“Inbound Health has proven that the program lowers the total cost-of-care by 30%-40% on a risk-adjusted basis while achieving similar or improved clinical outcomes when compared to traditional facility-based care,” a press release from Inbound stated. “These outcomes have enabled Inbound Health and Allina Health to develop unique episodic-based payer contracts with multiple Commercial and Medicare Advantage payers in Minnesota.”

On the customer satisfaction front, Inbound has achieved an average net promoter score of 86, which is very high compared with averages across health care and other industries.

Managed care is not only fueling the growth of hospital- and SNF-at-home but the overall shift of more care into the home, creating a massive opportunity that has attracted the attention of corporate behemoths. Retail giant Best Buy (NYSE: BBY) is one example. Richfield, Minnesota-based Best Buy is in the midst of pursuing an ambitious health care strategy focused on at-home care, particularly for older adults.

If the company’s health products and services can succeed in keeping health care costs down, Best Buy could see 20% to 40% of the savings being gleaned by insurance companies, according to a 2019 Morgan Stanley analysis. That could equate to as much as $3,300 per member per year going to Best Buy, yielding up to $2 billion in annual revenue by 2025.

And last month, Best Buy announced a partnership with Atrium Health, focused on growing hospital-at-home.

Atrium touts having the nation’s largest hospital-at-home program, which the Charlotte, North Carolina-based health system now is looking to supercharge with Best Buy technology and customer service. For instance, the partnership can leverage the telehealth and remote patient monitoring of Current Health, which Best Buy acquired in 2021. And specially trained Best Buy Geek Squad technicians will be deployed to help patients set up the tech needed for advanced care in their homes.

Still early innings

In Best Buy’s most recent quarterly earnings call, CEO Corie Barry noted that hospital-at-home is a “nascent, emerging part of the health care industry,” and that the revenue contribution to Best Buy from the Atrium partnership will be small as the space matures in “the coming years.”

Contessa’s leaders likewise have emphasized the currently limited scope of SNF-at-home. About 18% of Contessa’s patients are clinically eligible for SNF-at-home, SVP of Growth and Development Drake Jarman said at SNN’s RETHINK event last fall.

“This is very early days here. It’s a very small subset of the SNF patients, specifically,” Jarman said. “The adage has been it’s the first inning of the at-home movement. I would disagree with that. I don’t think we’ve even reported for spring training.”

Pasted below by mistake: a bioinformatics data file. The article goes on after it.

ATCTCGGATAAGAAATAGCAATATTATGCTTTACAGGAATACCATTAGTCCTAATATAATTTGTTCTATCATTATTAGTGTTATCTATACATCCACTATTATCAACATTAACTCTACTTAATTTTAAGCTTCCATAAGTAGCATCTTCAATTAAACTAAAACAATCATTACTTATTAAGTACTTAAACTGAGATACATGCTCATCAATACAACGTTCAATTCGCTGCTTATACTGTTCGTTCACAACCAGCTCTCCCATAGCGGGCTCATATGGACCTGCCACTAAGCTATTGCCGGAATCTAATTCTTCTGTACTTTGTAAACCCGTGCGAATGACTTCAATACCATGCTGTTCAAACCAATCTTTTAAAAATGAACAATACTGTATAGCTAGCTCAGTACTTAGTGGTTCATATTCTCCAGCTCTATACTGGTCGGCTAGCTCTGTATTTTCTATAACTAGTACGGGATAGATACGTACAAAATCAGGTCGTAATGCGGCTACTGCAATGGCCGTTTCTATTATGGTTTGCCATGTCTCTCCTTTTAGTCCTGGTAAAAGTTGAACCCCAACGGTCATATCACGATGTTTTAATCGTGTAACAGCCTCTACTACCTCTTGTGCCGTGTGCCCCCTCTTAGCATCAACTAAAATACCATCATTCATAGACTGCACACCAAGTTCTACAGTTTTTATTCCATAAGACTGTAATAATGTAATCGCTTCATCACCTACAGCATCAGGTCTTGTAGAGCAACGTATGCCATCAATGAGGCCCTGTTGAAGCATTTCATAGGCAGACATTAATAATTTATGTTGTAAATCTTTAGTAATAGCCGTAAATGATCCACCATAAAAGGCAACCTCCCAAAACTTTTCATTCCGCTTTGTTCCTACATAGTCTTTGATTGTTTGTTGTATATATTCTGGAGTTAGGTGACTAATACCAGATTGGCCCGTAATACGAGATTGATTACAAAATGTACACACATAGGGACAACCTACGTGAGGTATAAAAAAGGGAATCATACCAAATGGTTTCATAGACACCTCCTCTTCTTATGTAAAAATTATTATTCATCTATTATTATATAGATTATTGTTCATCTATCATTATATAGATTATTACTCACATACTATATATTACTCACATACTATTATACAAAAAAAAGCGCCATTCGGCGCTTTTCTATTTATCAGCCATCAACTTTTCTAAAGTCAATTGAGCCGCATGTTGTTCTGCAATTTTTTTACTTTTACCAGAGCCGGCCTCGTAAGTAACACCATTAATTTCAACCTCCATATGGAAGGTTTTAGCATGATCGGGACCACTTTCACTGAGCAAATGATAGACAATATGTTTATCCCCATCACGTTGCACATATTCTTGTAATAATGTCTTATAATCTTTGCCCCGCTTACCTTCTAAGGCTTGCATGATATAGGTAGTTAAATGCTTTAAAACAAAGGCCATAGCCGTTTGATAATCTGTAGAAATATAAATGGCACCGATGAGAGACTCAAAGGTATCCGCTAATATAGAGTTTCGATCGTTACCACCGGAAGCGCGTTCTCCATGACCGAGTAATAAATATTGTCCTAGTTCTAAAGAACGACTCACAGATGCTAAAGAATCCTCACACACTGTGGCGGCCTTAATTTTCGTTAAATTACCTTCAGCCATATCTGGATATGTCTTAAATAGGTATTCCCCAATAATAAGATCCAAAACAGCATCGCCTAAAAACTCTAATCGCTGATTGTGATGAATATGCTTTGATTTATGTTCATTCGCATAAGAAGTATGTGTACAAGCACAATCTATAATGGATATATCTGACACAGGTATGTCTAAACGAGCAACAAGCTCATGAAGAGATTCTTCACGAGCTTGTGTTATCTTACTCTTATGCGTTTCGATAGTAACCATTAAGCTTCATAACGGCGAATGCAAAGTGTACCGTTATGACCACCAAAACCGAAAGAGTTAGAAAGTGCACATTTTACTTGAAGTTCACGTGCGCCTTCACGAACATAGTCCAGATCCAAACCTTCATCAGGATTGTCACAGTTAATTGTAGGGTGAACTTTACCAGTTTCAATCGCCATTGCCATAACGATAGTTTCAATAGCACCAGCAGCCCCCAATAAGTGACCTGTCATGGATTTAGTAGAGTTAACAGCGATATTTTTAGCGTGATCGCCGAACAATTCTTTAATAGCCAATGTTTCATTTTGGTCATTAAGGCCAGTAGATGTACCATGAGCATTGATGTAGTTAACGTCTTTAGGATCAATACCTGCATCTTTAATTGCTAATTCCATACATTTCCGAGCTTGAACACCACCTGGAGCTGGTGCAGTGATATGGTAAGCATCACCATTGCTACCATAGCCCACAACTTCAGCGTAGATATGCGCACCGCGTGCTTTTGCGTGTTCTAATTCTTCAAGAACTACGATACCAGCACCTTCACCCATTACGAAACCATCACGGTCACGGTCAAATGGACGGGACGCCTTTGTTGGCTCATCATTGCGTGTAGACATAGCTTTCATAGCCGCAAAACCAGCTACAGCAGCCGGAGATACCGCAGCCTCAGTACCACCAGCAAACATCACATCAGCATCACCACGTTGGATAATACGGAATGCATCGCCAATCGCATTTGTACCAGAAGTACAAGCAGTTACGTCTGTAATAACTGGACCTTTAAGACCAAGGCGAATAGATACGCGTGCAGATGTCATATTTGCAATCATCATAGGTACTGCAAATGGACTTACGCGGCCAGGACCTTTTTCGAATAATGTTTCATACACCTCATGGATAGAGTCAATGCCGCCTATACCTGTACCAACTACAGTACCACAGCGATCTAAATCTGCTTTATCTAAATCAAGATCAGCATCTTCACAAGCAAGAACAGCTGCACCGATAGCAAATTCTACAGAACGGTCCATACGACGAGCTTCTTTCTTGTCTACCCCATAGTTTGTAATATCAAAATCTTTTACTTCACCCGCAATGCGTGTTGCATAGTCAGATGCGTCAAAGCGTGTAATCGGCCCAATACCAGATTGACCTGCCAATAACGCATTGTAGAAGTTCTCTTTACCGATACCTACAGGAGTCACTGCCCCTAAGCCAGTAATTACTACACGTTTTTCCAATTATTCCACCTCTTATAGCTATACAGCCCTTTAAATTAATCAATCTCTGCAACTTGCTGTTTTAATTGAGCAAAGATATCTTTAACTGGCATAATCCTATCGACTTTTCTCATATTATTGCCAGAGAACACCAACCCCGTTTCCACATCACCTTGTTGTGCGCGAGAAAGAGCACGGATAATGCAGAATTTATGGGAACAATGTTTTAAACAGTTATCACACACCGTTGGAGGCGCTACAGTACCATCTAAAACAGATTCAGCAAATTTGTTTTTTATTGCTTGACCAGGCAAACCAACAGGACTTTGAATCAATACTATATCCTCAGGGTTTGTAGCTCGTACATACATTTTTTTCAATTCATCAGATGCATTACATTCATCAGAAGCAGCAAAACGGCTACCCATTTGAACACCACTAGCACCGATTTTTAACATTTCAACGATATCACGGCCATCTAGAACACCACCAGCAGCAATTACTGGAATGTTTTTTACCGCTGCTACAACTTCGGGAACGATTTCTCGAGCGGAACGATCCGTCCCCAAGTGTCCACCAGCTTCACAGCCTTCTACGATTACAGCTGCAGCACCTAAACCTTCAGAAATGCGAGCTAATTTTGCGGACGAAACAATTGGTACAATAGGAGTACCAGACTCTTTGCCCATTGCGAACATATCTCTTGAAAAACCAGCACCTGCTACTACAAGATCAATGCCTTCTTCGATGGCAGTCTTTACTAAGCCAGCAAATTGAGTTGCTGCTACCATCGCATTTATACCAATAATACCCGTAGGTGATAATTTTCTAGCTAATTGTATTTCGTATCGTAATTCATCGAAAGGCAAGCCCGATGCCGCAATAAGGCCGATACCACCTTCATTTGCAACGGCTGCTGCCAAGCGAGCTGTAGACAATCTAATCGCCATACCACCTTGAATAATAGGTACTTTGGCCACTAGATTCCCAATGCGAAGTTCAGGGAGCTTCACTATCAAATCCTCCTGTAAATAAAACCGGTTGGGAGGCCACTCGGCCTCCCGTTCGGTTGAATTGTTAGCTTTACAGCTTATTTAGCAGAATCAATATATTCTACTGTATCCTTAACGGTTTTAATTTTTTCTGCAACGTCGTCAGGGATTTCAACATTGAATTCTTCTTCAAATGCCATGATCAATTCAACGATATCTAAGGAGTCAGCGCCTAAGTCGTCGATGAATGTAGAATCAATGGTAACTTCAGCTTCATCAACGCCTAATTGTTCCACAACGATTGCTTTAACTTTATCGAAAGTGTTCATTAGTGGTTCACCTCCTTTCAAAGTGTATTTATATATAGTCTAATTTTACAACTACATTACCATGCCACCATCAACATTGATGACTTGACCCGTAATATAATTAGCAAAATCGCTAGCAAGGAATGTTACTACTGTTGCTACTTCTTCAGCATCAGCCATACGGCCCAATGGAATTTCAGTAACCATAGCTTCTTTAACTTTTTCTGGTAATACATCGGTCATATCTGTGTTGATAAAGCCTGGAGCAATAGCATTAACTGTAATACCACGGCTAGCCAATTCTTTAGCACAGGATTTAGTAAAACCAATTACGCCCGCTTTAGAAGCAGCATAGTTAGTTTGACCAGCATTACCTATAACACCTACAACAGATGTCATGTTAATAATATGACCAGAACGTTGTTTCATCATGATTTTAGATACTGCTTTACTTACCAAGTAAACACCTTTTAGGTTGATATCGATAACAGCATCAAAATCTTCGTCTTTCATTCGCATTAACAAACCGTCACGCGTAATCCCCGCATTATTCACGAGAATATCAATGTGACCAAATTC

There are also impediments to the growth of hospital- and SNF-at-home. The Medicare waiver that is currently enabling fee-for-service payments for such services is not permanent, with a current expiration date at the end of 2024.

“I don’t know where CMS is going to land on this,” Inbound’s Crist said. “What I would be looking for is a reimbursement model that … allows providers to do well in this model and takes cost out of the system.”

While the SNF-at-home market might remain small, the fact remains that demand coupled with well-funded businesses have the potential to accelerate growth. Best Buy is a Fortune 100 company with a $16 billion market cap. And Advocate Health — created through the 2022 combination of Advocate Aurora Health and Atrium Health — serves 5.5 million patients across 1,000 care sites and 67 hospitals, with revenue of more than $27 billion. Amedisys — which has a $2.5 billion market cap — acquired Contessa for $250 million in 2021.

Furthermore, the longer that labor strife persists in the skilled nursing and home health sectors, the more appeal SNF-at-home will hold. That’s in part because hospital- and SNF-at-home companies might have a leg up on traditional skilled nursing facilities in recruiting clinicians.

“We do find that we have nurses really interested in providing the care for hospital-at-home and SNF-at-home,” Hagood said. “And a lot of that is because they feel like they’re getting more dedicated, one-on-one time with these patients in their home. They’re getting to see the patients in their own environment.”

Existing SNF operators have been aware of these trends, and some — such as PruittHealth — are also making moves to seize on the SNF-at-home opportunity by offering the services themselves.

But such plays are difficult, in Crist’s estimation.

“SNF-at-home demands expertise in deployed workforces, in-home clinical care, virtual care … These are not the core focus on facility-based hospital and SNF teams,” she said.

She does not anticipate that SNF-at-home will replace facility-based care, but takes the perspective that the writing is on the wall in terms of the shift to home, the reduction in traditional SNF beds, and the need for a more diverse array of post-acute options.

“How I see SNF-at-home in particular fitting in with facility-based SNFs is an alternative — but a necessary alternative,” she said.